- Tears (perforations) may occur in the stomach or intestines. This happens most often in people who also take nonsteroidal anti-inflammatory drugs (NSAIDs), corticosteroids, or methotrexate.
- Actemra may cause you to have a lower number of certain white blood cells that help fight infection. Death has occurred in certain cases from these infections. Be sure to keep scheduled appointments for blood tests.
What should patients tell their healthcare provider before using Actemra?
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Before using Actemra, tell your healthcare provider if you:
- Have an infection, a history of infections that keep coming back, or other problems that can increase your risk of infections.
- Have diabetes, HIV, or a weak immune system.
- Have TB, or have been in close contact with someone who has TB.
- Have liver problems.
- Have lived in certain parts of the country (such as the Ohio and Mississippi River valleys and the Southwest) where there is an increased chance of developing certain types of fungal infections.
- Have had any stomach-area pain or have been diagnosed with diverticulitis or ulcers in your stomach or intestines.
- Have had any type of cancer.
- Have had a reaction to tocilizumab or any of the ingredients of Actemra before.
- Have had a condition that affects your nervous system such as Multiple Sclerosis (MS).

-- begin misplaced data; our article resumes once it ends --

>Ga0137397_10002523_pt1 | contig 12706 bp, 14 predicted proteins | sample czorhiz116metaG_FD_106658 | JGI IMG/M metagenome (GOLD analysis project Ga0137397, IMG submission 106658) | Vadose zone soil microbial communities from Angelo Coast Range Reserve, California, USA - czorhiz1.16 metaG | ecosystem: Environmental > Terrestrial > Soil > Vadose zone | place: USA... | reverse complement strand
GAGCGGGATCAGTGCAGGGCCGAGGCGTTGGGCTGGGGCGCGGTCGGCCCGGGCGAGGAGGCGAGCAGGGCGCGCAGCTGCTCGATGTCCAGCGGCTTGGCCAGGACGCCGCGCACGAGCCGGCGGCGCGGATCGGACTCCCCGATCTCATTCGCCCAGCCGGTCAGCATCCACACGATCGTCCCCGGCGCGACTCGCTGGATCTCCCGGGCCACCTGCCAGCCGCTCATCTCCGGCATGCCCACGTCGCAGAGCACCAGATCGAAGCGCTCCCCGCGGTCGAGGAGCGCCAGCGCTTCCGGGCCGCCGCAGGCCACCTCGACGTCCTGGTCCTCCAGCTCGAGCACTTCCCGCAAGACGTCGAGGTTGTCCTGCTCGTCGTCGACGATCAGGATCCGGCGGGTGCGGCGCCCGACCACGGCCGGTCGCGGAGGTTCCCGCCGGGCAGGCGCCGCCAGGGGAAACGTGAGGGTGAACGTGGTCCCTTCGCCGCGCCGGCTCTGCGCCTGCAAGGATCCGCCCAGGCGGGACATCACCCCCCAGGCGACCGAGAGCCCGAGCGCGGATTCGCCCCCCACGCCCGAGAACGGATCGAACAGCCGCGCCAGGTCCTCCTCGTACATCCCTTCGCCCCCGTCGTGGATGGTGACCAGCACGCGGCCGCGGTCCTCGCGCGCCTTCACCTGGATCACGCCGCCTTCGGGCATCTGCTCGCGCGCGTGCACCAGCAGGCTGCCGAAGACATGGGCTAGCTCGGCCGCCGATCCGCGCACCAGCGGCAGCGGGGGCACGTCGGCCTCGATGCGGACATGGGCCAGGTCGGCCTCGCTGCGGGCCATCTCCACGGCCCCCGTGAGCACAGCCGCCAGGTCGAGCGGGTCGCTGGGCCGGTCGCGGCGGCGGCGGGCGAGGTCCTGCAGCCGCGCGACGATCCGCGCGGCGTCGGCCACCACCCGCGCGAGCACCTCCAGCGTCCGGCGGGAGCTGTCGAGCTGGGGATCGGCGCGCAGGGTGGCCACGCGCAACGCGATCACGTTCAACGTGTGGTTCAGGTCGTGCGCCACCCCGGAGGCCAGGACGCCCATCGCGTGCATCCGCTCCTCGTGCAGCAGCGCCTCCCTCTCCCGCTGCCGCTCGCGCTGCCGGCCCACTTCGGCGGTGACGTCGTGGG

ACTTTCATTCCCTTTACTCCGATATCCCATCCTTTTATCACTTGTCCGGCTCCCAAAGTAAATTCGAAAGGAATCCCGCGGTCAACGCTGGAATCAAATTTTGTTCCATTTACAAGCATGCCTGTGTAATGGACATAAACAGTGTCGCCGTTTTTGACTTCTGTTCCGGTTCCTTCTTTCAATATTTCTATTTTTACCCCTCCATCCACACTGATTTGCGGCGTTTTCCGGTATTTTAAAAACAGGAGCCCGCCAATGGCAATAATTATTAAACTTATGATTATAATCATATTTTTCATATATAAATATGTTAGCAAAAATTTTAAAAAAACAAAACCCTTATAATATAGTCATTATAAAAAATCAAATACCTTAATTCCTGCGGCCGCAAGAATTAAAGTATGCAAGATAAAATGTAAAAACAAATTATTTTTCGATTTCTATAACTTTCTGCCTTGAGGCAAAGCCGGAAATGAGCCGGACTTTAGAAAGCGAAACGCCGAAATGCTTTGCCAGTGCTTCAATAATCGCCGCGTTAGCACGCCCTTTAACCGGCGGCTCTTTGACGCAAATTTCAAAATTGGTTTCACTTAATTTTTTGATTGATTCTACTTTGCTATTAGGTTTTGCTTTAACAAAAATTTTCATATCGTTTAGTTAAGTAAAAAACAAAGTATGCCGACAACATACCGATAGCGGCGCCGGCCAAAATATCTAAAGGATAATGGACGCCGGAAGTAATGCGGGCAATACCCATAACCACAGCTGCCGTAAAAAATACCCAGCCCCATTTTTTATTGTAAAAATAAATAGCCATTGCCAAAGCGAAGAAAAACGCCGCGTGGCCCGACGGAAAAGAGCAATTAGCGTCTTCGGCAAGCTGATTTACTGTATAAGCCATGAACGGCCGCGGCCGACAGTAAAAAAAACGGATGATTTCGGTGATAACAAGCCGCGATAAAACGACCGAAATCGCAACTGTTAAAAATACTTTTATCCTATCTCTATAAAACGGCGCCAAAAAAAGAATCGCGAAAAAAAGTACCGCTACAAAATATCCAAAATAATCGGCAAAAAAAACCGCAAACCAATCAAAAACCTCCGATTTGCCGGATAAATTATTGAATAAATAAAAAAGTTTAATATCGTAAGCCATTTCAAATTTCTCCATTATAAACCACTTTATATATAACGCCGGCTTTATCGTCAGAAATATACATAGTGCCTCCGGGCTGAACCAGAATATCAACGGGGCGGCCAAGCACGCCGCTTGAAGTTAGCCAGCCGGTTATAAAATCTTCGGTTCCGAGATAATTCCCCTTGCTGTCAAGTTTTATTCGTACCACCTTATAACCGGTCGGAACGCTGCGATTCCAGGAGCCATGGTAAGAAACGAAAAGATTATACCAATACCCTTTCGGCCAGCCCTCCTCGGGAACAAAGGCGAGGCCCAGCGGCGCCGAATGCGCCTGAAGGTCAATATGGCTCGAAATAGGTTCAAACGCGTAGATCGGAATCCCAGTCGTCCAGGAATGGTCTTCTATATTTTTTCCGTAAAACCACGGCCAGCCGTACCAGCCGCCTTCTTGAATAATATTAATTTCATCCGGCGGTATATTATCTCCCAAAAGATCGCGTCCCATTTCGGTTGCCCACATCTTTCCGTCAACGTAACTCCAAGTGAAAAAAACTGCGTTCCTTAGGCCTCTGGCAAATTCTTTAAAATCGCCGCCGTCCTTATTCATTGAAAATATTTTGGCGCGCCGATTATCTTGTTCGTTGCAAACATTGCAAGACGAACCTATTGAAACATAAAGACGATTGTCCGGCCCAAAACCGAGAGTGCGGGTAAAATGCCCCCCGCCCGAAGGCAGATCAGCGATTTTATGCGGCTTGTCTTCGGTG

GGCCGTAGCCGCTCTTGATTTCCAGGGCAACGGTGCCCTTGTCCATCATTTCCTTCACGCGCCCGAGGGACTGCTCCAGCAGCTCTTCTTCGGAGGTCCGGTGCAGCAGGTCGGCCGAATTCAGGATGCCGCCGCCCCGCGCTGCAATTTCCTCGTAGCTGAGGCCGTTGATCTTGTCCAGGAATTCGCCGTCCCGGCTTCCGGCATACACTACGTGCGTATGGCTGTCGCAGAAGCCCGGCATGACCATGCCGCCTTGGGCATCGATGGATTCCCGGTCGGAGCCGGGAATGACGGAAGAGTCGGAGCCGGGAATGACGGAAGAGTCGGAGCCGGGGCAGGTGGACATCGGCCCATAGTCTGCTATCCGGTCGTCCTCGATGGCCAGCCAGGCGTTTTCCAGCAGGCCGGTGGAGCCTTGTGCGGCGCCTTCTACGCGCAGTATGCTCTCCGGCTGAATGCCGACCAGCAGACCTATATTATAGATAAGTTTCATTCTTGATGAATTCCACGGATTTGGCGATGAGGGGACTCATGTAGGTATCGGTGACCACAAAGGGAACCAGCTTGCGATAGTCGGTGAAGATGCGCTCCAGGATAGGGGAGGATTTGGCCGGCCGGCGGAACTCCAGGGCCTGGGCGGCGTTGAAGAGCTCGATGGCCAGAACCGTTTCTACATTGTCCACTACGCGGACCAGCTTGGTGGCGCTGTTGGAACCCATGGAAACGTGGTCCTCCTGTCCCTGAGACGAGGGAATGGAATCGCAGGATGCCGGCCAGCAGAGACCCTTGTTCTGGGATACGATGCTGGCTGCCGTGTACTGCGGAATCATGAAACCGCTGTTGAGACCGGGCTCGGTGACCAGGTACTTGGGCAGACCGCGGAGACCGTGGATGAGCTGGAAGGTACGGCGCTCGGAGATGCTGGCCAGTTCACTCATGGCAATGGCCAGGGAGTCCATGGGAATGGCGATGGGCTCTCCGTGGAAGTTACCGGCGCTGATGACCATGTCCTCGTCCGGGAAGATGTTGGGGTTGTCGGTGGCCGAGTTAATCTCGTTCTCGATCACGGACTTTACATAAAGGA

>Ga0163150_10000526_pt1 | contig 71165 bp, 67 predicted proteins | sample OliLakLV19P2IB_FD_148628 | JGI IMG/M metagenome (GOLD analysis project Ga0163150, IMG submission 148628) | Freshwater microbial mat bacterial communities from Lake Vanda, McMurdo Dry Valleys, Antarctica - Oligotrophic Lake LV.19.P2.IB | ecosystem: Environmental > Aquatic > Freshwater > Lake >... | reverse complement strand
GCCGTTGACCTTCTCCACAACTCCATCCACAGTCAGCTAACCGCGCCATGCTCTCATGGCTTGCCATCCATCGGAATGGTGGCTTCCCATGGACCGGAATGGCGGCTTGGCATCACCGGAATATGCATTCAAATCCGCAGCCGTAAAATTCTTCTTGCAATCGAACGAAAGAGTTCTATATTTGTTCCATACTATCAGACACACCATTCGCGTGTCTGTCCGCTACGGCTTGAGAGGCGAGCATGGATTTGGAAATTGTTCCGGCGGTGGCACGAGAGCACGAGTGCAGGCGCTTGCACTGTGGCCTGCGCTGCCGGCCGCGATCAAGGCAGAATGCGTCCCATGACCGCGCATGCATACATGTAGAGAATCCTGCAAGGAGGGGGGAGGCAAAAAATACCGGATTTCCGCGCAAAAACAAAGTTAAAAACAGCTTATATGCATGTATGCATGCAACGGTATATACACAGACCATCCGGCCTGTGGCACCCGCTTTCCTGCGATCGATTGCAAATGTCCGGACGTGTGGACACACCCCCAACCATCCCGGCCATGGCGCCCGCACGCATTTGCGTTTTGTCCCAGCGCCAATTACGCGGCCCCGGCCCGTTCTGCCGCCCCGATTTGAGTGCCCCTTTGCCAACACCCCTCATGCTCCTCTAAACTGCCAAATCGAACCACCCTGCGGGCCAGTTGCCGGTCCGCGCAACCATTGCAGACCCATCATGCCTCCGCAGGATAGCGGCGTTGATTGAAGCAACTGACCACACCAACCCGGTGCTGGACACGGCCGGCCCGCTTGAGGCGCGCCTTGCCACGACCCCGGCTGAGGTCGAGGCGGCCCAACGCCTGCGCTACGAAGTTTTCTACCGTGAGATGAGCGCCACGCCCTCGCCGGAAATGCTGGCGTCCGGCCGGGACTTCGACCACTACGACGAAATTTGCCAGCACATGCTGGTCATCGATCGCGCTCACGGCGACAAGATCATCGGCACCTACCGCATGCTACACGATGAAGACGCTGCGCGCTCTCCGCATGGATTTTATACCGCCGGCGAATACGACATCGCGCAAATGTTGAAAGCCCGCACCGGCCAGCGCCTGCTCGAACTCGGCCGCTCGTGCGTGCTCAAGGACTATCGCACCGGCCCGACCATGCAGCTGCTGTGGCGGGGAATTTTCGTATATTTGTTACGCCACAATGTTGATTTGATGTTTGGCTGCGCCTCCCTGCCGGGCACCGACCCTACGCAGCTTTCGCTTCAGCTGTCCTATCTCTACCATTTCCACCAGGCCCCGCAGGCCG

- Plan to have surgery or a medical procedure.
- Are scheduled to receive any vaccines. People using Actemra should not receive live vaccines.
- Are pregnant or plan to become pregnant. It is not known if Actemra will harm your unborn baby.
- Are breastfeeding or plan to breastfeed. It is not known if Actemra passes into your breast milk.
Tell your healthcare provider about all the medicines you take, including prescription and over-the-counter medicines and all herbal supplements as Actemra and other medicines may affect each other and cause serious side effects. Especially tell your doctor if you:
- Take any other medicines to treat your RA. Taking these medicines may increase your risk for infection.
When should patients notify their physician?
Contact your healthcare professional immediately if you have signs of any of the following:
- Serious infection: Fever, chills; unusual tiredness; warm, red, or painful skin; or open sores on your body.